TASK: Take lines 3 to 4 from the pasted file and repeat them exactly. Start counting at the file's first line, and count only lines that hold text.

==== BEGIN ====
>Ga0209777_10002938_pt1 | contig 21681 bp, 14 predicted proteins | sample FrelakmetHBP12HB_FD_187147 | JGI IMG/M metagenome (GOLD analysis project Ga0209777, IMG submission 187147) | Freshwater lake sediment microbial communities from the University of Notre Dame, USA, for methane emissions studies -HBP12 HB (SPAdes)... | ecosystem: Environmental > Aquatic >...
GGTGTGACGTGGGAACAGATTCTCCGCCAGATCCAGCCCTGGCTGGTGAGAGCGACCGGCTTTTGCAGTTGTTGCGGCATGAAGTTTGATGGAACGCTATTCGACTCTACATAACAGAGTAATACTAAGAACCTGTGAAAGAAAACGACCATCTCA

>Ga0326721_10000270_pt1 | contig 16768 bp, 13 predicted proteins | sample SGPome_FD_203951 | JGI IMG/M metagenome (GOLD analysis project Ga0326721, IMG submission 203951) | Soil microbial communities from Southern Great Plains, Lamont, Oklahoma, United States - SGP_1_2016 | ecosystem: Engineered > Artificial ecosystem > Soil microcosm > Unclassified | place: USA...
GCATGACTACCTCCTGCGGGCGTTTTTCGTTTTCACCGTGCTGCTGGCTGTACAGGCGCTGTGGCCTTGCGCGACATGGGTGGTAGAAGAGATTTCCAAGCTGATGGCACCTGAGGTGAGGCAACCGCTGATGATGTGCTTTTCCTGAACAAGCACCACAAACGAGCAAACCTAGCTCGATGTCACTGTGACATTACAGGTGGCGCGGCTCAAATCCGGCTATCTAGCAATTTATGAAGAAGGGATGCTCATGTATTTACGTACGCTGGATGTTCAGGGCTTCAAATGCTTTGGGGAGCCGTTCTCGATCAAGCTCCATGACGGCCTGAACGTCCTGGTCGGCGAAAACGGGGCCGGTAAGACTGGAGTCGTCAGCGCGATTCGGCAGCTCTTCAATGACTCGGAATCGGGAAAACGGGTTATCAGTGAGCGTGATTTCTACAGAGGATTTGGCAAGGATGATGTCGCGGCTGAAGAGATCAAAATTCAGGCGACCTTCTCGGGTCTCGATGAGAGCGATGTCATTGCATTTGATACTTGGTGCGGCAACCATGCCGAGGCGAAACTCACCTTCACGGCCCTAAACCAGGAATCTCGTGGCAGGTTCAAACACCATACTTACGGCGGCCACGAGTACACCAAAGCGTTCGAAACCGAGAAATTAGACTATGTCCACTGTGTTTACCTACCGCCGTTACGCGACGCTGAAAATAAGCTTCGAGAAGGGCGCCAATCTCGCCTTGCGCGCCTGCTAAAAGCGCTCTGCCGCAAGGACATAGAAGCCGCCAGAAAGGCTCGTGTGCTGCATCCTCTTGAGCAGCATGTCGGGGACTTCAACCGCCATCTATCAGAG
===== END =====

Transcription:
>Ga0326721_10000270_pt1 | contig 16768 bp, 13 predicted proteins | sample SGPome_FD_203951 | JGI IMG/M metagenome (GOLD analysis project Ga0326721, IMG submission 203951) | Soil microbial communities from Southern Great Plains, Lamont, Oklahoma, United States - SGP_1_2016 | ecosystem: Engineered > Artificial ecosystem > Soil microcosm > Unclassified | place: USA...
GCATGACTACCTCCTGCGGGCGTTTTTCGTTTTCACCGTGCTGCTGGCTGTACAGGCGCTGTGGCCTTGCGCGACATGGGTGGTAGAAGAGATTTCCAAGCTGATGGCACCTGAGGTGAGGCAACCGCTGATGATGTGCTTTTCCTGAACAAGCACCACAAACGAGCAAACCTAGCTCGATGTCACTGTGACATTACAGGTGGCGCGGCTCAAATCCGGCTATCTAGCAATTTATGAAGAAGGGATGCTCATGTATTTACGTACGCTGGATGTTCAGGGCTTCAAATGCTTTGGGGAGCCGTTCTCGATCAAGCTCCATGACGGCCTGAACGTCCTGGTCGGCGAAAACGGGGCCGGTAAGACTGGAGTCGTCAGCGCGATTCGGCAGCTCTTCAATGACTCGGAATCGGGAAAACGGGTTATCAGTGAGCGTGATTTCTACAGAGGATTTGGCAAGGATGATGTCGCGGCTGAAGAGATCAAAATTCAGGCGACCTTCTCGGGTCTCGATGAGAGCGATGTCATTGCATTTGATACTTGGTGCGGCAACCATGCCGAGGCGAAACTCACCTTCACGGCCCTAAACCAGGAATCTCGTGGCAGGTTCAAACACCATACTTACGGCGGCCACGAGTACACCAAAGCGTTCGAAACCGAGAAATTAGACTATGTCCACTGTGTTTACCTACCGCCGTTACGCGACGCTGAAAATAAGCTTCGAGAAGGGCGCCAATCTCGCCTTGCGCGCCTGCTAAAAGCGCTCTGCCGCAAGGACATAGAAGCCGCCAGAAAGGCTCGTGTGCTGCATCCTCTTGAGCAGCATGTCGGGGACTTCAACCGCCATCTATCAGAG